“Who, What, Why, When, Where, How”
Each of these sections needs to work seamlessly with one another. They need to be thought of more as a whole than as separate considerations because each choice will have a direct effect on the others, so they need to be perfectly aligned with each other.
I’m going to start by giving you a basic idea of what each one encompasses and then tell how you can use them to make well informed, collective decisions around your needs.
WHO (For B2B)
“Who” encompasses multiple areas:
- Industry of company, Size of company, Level of Decision Maker within the company/Individual Position of Decision Maker within the company, Area/location of the company you are calling, Area/location of the companies head office you are calling.
Industry of company: There are 17 major industry codes (ANZSIC codes) that a company can fall under, and from those 17 there is a breakdown of approximately 480 more specific codes, which actually again break down to a total list of 2,737 choices.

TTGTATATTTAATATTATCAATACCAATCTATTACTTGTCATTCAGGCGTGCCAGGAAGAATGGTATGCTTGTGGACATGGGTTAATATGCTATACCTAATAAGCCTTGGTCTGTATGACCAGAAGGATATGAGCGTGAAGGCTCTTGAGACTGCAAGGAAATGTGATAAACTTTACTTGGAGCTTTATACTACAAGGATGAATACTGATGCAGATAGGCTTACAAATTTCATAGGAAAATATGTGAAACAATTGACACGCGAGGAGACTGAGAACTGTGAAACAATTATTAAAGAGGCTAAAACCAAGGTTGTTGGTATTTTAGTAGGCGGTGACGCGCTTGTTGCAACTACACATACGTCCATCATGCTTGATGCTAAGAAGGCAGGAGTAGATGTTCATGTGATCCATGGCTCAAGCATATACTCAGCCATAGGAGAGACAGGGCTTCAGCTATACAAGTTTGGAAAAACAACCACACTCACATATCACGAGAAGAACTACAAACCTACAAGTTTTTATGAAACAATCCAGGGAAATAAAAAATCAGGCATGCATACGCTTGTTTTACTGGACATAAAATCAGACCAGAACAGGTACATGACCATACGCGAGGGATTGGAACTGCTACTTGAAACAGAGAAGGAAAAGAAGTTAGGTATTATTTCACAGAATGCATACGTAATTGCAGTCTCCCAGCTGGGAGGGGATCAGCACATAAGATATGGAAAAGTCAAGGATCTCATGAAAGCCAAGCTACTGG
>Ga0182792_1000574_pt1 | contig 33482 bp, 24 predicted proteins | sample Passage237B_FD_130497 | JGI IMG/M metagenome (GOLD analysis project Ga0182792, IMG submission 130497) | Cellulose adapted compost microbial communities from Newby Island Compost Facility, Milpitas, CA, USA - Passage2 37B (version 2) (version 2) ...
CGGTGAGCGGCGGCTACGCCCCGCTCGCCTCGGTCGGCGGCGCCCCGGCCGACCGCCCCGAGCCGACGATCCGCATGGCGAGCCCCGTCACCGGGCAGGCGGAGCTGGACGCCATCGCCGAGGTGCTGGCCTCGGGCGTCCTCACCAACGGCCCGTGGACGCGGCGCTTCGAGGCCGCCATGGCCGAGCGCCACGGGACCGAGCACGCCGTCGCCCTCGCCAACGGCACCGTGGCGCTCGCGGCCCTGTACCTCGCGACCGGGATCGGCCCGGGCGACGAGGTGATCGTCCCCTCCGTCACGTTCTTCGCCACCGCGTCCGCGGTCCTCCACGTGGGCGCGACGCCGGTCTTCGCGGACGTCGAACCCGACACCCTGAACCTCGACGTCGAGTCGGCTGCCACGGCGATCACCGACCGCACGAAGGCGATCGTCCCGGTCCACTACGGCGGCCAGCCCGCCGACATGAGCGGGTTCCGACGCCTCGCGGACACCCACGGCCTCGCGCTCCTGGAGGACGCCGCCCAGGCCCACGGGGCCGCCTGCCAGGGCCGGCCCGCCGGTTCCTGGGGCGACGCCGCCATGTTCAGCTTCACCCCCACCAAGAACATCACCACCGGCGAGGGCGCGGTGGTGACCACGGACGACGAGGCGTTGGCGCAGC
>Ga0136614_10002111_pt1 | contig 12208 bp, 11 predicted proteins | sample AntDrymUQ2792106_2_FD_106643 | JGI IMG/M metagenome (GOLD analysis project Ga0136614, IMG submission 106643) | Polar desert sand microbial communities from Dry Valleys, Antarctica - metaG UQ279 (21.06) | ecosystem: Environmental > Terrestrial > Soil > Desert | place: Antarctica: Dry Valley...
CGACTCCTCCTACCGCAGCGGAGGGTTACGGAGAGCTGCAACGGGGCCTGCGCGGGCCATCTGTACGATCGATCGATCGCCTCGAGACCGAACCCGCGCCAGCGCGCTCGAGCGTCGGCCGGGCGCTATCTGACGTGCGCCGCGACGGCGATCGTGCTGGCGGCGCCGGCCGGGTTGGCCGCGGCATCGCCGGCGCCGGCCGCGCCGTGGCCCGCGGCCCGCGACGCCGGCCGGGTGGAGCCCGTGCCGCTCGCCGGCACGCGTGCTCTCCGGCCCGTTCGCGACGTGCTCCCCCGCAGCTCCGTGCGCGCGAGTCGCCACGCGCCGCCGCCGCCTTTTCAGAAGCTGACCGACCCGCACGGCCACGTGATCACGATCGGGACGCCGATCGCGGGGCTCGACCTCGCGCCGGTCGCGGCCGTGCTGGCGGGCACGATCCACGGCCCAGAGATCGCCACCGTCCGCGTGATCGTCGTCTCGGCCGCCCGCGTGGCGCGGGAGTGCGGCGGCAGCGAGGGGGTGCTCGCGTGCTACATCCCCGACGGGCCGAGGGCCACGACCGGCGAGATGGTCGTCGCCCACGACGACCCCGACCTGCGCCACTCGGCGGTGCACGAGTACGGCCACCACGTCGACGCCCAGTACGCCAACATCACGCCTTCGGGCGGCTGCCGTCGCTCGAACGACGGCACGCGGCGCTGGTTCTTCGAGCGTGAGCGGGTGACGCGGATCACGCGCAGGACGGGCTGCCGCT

An example of this would be “Retail Trade” as a major code, then “Clothing Retailing” as a specific code, then “Baby Wear” as a further breakdown specification.
Size of company: This can be in either the amount of full time employed staff, or in revenue/turnover per year.
Example: From 10 to 300 employees, 50+ employees, 2 to 5 Million turnover per year, under 500k turnover per year.
Level of Decision Maker within the company: This refers to the person who will have the final say in purchasing your services or products. Is it the CEO, CFO, a Director, an operations manager, HR department, accounts department, IT department, etc.
Individual Position of Decision Maker within the company: Let’s say the answer to the above is the HR, or accounts – who in that team will be saying yes? Will it be the HR Director or the Learning and Development manager within the HR dept?